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Nathaniel Hawthorne: Human Perfection in “The Birth-Mark” Essay (Review)

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Updated: Jun 11th, 2022

Introduction

Hawthorne’s short story, “The Birthmark” is a story that gives an indication of the fact that the attempts that are carried out by the scientists to perfect nature may bring destruction to life itself which is interlinked in an inextricable manner with the imperfections it has. One of the major characters in the story, Aylmer, is the scientist who has intentions of controlling nature and does not accept the world dominated with imperfection and sticks on the idea of removing the birthmark on his wife, Georgina, as a way of demonstrating how superior he is over nature. Science can not bring about perfection on earth and the imperfection that exists on earth can not be subjected to human control.

Imperfections in “The Birthmark”

The birthmark stands for the imperfection that man is born with. This may, in the actual sense, be related to the initial sin committed by man. This is “the visible mark of earthly imperfection, the fatal flaw of humanity, and is the symbol of his wife’s liability to sin, sorrow, decay, and death” (Hawthorne 180). In summary, it is the vital humanity of Aylmer’s wife that is vulnerable to imperfection.

Aylmer, the scientist, is not able to acknowledge life’s imperfections. This person insists on flawless perfection. He had strong hopes of being able to bring about life and therefore had aspirations of being God; “he attempted to fathom the very process by which nature assimilates all her precious influences from earth and air, and the spiritual world, to create and foster man” (Hawthorne 180). According to Various (224), the love of Aylmer in marriage could just be interlinking with the love he had for science and the love he had for perfection causes him to be preoccupied with what is referred to as “the spectral hand that wrote mortality” (Hawthorne 178) on the face of Georgina, his wife.

The faith of Aylmer is rooted in science and this is his religion. He has a belief in the imperfection that exists in man and he believes that the imperfection can be subjected to control by a human being. He believes deep inside him that the imperfection that is in a human being can be done away with by humans and not by godly involvement (Johnson, 162). He has aspirations to create perfection on this planet, something that can only be attained in heaven. At the end, the aspiration he has is interlinked with presumptuousness he had to power in an inextricable manner. The last words that come from Georgina, his wife, to him alerts him not to engage in repenting that he has not accepted the best that could be offered by this planet (Atkinson, 15). The most excellent the world has to give can not at any time be to the perfection degree as the scientist might be ready to see for the reason that lack of perfection is knotted with humankind and by the scientist (Aylmer) seeking to be a super natural being or God and trying to find perfection of the outer space brought destruction on the worldly love he had that has the power to give direction to perfection that is of a higher level (Cutajar Para 5).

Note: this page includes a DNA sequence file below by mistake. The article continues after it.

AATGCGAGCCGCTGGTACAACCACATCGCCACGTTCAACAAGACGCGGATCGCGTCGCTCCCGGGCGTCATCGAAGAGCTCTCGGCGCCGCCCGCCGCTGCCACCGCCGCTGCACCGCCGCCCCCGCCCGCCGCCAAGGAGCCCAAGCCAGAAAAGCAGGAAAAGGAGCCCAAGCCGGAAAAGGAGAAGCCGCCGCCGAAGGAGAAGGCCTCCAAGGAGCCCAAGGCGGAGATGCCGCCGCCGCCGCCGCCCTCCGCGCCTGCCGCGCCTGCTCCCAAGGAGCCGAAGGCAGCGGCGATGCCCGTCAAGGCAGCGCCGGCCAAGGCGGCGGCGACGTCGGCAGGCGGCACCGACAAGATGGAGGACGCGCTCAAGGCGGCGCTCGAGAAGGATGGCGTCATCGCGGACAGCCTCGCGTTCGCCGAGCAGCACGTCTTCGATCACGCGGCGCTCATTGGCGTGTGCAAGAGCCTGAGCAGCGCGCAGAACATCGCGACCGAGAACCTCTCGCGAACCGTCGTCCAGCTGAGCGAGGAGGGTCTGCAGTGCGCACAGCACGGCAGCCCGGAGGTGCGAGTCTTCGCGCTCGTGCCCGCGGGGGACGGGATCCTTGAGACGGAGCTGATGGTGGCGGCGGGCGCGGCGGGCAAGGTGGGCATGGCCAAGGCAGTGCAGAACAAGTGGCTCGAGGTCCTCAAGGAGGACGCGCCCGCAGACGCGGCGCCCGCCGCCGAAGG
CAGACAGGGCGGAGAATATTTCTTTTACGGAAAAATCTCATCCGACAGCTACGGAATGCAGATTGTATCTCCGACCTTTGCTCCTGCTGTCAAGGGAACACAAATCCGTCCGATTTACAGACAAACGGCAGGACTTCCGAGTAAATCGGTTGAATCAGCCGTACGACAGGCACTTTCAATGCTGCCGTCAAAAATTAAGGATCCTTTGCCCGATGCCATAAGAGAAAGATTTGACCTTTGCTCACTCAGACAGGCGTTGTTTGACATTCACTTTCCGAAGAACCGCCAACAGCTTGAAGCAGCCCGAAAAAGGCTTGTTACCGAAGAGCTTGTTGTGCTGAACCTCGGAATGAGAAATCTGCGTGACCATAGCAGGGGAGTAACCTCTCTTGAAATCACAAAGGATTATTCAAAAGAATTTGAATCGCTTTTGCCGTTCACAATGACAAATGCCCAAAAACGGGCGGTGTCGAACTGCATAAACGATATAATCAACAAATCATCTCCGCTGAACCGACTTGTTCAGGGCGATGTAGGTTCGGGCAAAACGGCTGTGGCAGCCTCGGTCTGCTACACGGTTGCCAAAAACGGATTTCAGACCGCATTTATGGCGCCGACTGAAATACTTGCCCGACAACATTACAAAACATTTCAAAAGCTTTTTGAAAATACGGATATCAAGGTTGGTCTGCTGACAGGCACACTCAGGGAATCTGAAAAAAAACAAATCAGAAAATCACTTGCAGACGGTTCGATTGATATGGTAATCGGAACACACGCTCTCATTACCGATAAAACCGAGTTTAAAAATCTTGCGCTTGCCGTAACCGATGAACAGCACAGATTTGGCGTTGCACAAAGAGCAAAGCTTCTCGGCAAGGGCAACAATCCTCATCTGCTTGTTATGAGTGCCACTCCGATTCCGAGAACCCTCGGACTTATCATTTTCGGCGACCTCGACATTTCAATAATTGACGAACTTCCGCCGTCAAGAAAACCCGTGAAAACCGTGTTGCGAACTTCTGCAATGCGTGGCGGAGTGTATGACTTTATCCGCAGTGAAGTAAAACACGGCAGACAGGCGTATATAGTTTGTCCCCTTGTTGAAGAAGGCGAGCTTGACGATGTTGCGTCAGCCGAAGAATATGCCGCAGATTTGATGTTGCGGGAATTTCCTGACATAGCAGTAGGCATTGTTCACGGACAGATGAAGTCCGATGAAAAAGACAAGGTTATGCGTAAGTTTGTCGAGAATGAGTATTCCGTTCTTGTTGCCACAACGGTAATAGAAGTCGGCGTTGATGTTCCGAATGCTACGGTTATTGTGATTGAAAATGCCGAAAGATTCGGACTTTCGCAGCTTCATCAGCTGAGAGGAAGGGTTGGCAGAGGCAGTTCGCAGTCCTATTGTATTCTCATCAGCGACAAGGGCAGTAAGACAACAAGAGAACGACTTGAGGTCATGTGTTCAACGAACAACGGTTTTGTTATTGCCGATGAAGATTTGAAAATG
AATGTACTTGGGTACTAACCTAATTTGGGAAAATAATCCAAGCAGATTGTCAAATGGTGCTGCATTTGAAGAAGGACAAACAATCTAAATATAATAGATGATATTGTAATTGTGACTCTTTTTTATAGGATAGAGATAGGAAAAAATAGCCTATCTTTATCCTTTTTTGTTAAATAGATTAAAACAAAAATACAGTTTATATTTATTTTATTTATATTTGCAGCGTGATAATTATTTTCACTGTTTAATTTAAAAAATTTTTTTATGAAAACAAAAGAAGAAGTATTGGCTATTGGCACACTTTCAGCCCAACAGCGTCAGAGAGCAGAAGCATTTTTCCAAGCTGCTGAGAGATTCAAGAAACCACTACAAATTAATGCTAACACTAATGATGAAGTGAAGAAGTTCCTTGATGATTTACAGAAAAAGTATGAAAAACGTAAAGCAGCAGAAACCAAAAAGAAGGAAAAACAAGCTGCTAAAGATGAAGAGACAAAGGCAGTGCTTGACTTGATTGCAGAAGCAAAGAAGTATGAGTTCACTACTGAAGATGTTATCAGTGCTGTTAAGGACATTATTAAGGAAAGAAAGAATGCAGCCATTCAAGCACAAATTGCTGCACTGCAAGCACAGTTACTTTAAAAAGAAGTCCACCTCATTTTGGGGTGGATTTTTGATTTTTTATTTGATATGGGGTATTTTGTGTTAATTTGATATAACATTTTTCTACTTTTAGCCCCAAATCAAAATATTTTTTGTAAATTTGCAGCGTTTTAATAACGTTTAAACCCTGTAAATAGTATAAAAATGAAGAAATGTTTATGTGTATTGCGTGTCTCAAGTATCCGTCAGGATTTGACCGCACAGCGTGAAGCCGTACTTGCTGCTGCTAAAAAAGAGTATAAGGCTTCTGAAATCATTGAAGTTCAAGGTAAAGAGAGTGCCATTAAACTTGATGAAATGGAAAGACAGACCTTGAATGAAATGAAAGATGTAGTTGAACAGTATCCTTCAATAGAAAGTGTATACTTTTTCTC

Conclusion

In this story, the best of the world has turned out to prove that it is not adequate. Aylmer does not have faith in the eternal as well as spirituality and therefore he looked for ways to bring about a heaven on this earth. In order to rise above the imperfection that is found in humanity, a person has to quit from this earth. Aylmer is not in a position to bring about living perfection and therefore the presently perfect Georgina must leave this earth that is imperfect.

Works Cited

Atkinson, William, The Short Story. New York: BiblioBazaar, LLC, 2009.

Cutajar, Maureen, Science and Faith in The Birthmark by Nathaniel Hawthorne. 2010.

Hawthorne, Nathaniel, Young Goodman Brown and Other Tales, edited by Brian Harding, Oxford University Press: Oxford, 1998.

Johnson, Rossiter, Stories of Mystery. New York: BiblioBazaar, LLC, 2008.

Various, The Riverside Literature series – short stories. New York: Read Books, 2009.

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